Recent research in friendship studies is advancing our understanding of how to combat the loneliness epidemic by exploring beyond traditional concepts of friendships. This research is exploring what people look for in a friend and how to make and sustain good friendships, which is vital in fighting loneliness. It challenges earlier notions of friendship based on similarity, familiarity, proximity, and gender-specific preferences, instead emphasizing individual preferences in choosing friends and the importance of qualities like loyalty, trustworthiness, and warmth.
- Traditional friendship research focused on similarities, familiarity, and proximity, as well as gender-based differences, with women preferring emotionally close relationships and men preferring task-oriented ones.
- New research highlights the importance of individual preferences in choosing friends, looking for qualities such as loyalty, trustworthiness, and warmth.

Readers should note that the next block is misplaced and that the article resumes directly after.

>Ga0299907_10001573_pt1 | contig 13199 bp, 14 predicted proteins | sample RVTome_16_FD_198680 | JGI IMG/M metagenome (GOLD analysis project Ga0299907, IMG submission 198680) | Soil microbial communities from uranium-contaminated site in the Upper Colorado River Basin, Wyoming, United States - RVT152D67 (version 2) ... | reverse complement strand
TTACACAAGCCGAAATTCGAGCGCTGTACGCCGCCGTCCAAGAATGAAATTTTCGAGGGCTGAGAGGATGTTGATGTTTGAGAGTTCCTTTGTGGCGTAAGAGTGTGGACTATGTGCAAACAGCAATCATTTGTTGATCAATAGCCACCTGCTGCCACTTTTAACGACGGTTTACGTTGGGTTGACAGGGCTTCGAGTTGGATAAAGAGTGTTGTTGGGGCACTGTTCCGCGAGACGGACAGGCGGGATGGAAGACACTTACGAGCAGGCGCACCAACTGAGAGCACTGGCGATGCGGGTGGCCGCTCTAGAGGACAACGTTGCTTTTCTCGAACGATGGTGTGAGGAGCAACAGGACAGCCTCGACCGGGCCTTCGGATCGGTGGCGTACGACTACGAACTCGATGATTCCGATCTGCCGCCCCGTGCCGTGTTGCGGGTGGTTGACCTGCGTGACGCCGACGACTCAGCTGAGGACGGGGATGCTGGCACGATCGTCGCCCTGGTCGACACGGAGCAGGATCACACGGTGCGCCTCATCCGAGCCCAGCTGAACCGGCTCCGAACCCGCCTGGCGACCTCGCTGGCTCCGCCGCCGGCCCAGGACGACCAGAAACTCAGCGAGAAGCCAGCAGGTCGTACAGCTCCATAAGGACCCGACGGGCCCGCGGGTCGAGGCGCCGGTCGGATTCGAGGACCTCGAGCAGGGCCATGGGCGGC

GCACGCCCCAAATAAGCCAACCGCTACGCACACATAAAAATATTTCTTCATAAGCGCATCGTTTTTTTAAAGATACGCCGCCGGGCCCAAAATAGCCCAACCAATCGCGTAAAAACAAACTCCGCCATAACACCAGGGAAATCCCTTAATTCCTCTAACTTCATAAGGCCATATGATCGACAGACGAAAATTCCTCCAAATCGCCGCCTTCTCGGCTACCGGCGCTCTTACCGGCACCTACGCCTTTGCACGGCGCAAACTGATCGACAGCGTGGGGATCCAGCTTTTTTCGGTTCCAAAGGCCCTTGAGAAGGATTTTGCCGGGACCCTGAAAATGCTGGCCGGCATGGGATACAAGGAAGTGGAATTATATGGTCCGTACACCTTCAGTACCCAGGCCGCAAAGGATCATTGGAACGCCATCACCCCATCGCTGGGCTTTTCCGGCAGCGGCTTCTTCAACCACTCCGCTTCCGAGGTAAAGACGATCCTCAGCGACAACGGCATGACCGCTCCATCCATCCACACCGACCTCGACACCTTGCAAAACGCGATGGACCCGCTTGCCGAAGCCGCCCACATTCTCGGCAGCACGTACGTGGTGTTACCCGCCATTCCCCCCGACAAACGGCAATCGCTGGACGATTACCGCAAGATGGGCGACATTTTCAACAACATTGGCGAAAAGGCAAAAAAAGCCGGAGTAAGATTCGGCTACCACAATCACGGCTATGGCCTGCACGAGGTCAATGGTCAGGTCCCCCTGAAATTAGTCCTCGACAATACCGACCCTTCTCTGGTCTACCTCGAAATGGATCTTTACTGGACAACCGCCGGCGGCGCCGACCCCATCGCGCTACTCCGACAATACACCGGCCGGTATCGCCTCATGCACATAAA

- The research suggests that while gender differences exist in friendship preferences, they are not as rigid as previously thought, with a more holistic view showing reduced differences.
- Making close friendships requires significant time investment, with research suggesting 30 hours for a casual friend, 140 hours for a good friend, and 300 hours for a best friend.
- Understanding diverse friendship preferences is crucial in addressing the loneliness epidemic and related public health issues, including suicide risk.